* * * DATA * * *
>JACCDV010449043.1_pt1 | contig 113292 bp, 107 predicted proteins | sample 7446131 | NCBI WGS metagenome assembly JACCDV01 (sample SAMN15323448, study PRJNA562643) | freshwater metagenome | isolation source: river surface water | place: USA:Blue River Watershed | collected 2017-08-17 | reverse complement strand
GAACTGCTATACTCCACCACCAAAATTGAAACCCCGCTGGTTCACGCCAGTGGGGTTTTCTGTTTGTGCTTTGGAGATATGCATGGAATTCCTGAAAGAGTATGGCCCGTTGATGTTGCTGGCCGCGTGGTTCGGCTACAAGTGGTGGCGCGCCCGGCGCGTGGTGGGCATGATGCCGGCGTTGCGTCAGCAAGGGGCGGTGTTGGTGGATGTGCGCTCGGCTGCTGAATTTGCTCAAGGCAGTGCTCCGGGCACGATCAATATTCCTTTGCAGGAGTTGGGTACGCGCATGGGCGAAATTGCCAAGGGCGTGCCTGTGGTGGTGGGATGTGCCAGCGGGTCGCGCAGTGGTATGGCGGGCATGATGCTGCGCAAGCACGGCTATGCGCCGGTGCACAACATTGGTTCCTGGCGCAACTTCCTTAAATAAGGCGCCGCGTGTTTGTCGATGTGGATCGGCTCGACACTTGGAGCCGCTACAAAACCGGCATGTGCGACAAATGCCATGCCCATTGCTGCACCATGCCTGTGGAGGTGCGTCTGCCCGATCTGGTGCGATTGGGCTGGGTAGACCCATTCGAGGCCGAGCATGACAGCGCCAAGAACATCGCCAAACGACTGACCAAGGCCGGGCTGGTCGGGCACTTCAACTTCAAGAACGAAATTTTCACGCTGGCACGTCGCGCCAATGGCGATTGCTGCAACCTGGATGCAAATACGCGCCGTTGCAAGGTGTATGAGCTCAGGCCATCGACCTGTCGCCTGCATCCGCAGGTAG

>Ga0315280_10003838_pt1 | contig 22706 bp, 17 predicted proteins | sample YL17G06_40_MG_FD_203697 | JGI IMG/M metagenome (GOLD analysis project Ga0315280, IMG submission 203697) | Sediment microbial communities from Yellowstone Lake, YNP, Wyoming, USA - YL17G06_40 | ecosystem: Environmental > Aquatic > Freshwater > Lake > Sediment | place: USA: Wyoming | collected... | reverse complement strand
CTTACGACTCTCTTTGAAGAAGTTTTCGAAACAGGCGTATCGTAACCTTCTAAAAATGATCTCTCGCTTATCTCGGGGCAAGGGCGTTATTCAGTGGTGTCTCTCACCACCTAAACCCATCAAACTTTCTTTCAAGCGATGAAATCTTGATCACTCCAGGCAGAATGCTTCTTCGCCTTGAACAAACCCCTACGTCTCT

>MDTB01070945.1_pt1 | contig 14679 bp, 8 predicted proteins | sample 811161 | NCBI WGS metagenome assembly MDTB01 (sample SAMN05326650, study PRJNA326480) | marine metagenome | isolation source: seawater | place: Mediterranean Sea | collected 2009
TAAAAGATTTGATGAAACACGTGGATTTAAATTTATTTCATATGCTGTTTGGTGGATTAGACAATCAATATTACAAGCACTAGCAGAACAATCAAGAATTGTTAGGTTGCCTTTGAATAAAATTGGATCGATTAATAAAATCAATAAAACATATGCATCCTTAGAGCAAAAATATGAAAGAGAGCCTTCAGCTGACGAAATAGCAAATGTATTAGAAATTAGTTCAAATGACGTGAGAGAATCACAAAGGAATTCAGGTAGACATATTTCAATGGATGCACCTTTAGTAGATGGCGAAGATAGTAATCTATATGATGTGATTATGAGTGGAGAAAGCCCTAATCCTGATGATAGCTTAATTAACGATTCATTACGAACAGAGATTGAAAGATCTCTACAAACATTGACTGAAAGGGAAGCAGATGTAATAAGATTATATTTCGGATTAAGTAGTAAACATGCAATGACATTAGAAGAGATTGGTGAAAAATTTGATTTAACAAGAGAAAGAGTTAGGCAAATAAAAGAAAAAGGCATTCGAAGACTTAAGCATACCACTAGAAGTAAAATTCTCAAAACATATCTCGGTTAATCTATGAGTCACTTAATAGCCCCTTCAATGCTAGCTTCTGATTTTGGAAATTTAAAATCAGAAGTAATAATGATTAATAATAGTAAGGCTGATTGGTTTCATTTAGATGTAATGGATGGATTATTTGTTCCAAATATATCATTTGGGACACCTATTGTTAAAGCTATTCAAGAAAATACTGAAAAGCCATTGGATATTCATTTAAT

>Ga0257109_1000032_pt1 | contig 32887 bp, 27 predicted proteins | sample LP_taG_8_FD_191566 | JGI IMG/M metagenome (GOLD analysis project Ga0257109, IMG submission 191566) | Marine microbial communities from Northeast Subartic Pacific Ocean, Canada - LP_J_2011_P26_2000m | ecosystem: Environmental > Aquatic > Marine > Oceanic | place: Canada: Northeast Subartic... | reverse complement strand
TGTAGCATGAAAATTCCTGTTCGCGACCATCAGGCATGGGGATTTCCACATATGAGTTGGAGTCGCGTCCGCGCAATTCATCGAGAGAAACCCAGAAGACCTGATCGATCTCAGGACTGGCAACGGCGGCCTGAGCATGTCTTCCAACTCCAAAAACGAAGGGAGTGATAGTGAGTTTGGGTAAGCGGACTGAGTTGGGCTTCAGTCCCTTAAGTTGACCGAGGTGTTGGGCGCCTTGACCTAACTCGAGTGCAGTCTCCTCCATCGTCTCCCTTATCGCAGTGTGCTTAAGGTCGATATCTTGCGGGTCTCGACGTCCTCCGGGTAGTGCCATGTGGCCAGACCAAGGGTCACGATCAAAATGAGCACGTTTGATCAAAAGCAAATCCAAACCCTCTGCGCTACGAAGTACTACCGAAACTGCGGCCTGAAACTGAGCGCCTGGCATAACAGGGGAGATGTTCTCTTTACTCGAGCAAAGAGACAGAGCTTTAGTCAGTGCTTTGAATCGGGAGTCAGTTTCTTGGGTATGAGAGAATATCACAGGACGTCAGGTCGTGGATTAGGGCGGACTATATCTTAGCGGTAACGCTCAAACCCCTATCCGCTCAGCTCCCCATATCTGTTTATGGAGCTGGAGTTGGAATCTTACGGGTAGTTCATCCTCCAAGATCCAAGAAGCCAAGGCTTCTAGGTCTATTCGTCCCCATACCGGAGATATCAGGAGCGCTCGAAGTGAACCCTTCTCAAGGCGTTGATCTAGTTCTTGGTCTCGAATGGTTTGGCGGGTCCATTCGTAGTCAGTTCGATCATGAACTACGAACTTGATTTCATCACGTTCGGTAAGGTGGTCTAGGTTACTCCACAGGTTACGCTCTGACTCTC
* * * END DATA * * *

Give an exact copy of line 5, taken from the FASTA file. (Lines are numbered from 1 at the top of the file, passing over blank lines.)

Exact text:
>MDTB01070945.1_pt1 | contig 14679 bp, 8 predicted proteins | sample 811161 | NCBI WGS metagenome assembly MDTB01 (sample SAMN05326650, study PRJNA326480) | marine metagenome | isolation source: seawater | place: Mediterranean Sea | collected 2009